Only at NCSU can DVM students spend the week before their winter holiday break studying the health management of marine mammals. This year the added bonus was warm and sunny December weather. Students from the College of Veterinary medicine in the DVM program gather at the Center for Marine Sciences and Technology in Decembers of alternate years, for a week-long intensive course in marine mammal medicine.
Taught by Professor Craig Harms, Director of EMC Marine Health Programs and Professor Michael Stoskopf, Director of the EMC, the course immerses students in the material they need to understand and respond to marine mammal health needs in the wild and in captivity. It is not a “gut” course by any means despite the beach ambiance. There are at least 8 hours of contact teaching daily for 5 solid days, examining everything from anatomy to zoonotic diseases. Guest lecturers from the NC Marine Mammal Stranding Network, the NC Maritime Museum, and Duke Marine Lab add to the academic rigor and provide important insights into anatomic adaptations, stranding response and history and acoustical challenges for marine mammals in today’s oceans.
A favorite for many students are the cetacean necropsies, which allow veterinary students a chance to explore the anatomy and adaptations of several cetaceans in a close, hands-on setting, following the same processes that would be used in the field. Though the insights of gross pathology examination of dolphins that have stranded on NC beaches solidify the classroom discussions of anatomy and physiology, students also take cases to completion in the histopathology laboratories. There they identify tissues and read out the lesions for their own assigned stranding cases taken from the CMAST CVM histopathology archives.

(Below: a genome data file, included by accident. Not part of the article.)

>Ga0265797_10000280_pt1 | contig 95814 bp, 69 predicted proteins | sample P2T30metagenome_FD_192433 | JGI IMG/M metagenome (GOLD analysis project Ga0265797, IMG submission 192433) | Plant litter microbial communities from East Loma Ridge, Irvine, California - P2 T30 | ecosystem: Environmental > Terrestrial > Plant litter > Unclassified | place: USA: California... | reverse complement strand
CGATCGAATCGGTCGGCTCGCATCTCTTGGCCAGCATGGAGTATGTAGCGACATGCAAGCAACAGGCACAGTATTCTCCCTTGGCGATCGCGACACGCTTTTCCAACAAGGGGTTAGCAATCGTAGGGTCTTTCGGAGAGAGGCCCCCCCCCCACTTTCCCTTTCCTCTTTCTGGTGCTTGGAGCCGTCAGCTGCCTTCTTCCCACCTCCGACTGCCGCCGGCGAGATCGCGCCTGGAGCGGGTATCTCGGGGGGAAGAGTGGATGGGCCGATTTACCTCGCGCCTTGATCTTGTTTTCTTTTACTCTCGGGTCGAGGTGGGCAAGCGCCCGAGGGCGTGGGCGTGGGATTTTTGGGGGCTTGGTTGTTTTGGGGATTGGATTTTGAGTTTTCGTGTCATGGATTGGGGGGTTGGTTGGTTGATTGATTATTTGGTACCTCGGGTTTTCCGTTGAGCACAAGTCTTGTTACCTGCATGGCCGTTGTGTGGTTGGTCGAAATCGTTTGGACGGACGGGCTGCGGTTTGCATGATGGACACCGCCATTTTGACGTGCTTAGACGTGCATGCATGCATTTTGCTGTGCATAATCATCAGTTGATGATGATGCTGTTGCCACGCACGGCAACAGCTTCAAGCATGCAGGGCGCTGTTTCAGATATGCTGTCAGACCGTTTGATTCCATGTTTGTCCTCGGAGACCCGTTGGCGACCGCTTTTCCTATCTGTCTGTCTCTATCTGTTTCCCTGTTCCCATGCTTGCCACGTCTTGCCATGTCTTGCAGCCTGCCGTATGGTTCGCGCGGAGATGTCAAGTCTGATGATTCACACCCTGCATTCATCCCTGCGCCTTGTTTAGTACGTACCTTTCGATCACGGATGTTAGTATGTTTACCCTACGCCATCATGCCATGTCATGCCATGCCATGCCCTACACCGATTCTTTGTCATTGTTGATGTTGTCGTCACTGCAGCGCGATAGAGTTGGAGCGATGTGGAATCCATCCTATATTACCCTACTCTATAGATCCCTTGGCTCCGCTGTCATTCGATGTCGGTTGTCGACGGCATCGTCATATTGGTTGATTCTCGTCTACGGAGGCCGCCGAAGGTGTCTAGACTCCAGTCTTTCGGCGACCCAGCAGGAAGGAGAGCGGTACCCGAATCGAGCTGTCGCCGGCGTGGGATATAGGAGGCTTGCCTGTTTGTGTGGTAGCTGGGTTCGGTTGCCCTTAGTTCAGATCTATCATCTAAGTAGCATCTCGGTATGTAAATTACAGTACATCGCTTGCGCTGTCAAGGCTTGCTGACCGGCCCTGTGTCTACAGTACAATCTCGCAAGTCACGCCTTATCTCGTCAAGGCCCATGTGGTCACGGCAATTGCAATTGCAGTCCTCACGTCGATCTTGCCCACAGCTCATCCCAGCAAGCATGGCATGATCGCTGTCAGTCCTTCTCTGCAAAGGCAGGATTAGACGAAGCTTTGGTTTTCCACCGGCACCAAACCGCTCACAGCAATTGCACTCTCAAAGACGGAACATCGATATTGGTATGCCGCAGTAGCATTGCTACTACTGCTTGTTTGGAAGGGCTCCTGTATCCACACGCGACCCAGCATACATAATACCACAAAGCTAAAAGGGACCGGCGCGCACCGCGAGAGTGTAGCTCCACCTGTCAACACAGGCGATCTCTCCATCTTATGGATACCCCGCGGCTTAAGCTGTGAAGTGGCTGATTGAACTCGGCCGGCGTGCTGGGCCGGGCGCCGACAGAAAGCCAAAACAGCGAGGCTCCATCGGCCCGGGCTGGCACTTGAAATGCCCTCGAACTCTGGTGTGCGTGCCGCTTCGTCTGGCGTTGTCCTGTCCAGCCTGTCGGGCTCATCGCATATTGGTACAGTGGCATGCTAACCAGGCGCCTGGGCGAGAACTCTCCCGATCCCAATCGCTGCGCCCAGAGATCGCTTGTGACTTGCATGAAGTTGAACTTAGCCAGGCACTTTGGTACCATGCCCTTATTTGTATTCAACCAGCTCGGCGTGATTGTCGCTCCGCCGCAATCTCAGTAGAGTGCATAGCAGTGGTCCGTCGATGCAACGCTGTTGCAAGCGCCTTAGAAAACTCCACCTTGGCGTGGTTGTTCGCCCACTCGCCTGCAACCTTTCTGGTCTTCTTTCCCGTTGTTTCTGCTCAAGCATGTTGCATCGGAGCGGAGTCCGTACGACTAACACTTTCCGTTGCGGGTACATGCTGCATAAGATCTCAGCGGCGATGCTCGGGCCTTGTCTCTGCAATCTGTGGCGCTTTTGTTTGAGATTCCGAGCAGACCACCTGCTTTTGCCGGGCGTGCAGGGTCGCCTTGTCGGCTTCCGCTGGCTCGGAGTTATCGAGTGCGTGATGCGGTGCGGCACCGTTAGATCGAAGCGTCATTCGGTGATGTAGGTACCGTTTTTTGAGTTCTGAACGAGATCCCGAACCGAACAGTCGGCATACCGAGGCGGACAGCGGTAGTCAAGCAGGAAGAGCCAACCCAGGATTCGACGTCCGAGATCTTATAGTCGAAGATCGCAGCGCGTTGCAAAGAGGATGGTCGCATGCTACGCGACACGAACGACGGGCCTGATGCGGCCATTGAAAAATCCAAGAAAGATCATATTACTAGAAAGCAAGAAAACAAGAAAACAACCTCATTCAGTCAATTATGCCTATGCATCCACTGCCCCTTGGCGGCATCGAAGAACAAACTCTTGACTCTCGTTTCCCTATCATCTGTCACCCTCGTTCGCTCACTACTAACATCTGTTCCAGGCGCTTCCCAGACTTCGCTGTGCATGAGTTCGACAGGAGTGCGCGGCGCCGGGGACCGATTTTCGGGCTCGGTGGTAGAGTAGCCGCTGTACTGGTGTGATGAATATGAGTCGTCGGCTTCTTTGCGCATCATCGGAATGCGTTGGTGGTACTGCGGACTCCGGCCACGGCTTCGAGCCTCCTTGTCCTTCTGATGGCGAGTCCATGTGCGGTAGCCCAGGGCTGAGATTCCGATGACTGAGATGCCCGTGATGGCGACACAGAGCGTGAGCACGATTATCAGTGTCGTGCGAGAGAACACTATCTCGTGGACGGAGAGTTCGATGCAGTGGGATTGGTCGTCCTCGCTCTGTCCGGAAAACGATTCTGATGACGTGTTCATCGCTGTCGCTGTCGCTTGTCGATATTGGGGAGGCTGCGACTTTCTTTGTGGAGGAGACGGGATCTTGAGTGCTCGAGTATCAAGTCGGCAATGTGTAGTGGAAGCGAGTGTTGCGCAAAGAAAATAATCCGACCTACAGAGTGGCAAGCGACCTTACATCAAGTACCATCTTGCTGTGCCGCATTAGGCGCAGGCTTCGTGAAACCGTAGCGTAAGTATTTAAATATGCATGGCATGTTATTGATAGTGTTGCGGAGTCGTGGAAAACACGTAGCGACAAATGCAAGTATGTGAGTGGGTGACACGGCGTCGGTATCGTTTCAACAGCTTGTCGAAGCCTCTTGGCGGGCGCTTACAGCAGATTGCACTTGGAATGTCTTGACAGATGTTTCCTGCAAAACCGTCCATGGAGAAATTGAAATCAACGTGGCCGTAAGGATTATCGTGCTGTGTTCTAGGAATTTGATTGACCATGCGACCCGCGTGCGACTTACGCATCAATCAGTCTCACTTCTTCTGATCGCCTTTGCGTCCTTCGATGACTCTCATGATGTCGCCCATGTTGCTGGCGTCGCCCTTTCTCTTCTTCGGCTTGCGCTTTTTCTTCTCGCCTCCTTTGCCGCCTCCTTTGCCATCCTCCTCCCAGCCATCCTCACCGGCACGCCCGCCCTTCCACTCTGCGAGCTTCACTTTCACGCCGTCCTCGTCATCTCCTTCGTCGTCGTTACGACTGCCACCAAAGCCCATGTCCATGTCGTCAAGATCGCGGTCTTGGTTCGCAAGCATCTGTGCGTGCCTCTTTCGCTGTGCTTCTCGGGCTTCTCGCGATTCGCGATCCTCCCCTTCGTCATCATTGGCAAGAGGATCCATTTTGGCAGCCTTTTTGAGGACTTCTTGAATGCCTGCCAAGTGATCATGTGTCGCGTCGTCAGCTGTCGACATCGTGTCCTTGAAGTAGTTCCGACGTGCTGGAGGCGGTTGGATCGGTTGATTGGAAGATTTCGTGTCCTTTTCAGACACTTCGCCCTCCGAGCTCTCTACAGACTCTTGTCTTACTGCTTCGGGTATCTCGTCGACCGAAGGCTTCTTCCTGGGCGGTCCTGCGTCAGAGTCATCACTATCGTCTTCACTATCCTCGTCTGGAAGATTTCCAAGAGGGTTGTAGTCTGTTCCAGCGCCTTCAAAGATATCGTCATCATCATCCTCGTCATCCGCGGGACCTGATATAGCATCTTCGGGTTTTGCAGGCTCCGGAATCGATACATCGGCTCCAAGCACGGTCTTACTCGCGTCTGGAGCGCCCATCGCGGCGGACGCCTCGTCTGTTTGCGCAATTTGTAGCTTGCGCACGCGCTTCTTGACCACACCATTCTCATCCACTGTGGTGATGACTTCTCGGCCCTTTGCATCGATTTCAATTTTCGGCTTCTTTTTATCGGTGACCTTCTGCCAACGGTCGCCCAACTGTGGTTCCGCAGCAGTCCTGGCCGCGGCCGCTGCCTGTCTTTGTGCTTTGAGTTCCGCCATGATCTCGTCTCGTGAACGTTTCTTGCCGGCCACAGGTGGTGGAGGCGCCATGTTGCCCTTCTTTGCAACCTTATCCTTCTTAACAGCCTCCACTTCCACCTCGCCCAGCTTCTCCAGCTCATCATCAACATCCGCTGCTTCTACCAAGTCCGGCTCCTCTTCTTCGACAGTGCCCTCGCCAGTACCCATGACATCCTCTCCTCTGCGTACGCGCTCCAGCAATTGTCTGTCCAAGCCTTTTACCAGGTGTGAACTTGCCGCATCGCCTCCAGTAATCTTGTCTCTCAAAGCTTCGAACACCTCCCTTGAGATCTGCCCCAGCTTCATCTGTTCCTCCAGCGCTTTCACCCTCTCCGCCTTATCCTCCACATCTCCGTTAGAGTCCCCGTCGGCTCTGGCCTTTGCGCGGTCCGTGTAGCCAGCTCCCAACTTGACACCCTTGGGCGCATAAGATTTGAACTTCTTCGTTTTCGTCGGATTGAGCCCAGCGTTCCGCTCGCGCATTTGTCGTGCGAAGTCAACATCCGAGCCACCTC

Mock stranding exercises on the beach behind CMAST provide students with the opportunity to integrate all of the theory provided in their classroom sessions as they respond to scenarios developed and directed by the faculty and staff to simulate real stranding events. Students develop insight taking the roles of first response and veterinary team members as well as those of news reporters, and the public during the stranding events.
Movie Night, a selective favorite this year, was held at the Maritime Museum. Good popcorn and pizza fueled discussion of the philosophical and technical issues in “A Dolphin’s Tale”. Ultimately, the week of hard work gave students interested in a career in aquatic animal medicine or simply exploring outside the typical veterinary curriculum, a thorough foundation from which to pursue further the study and care of marine mammals, both captive and wild.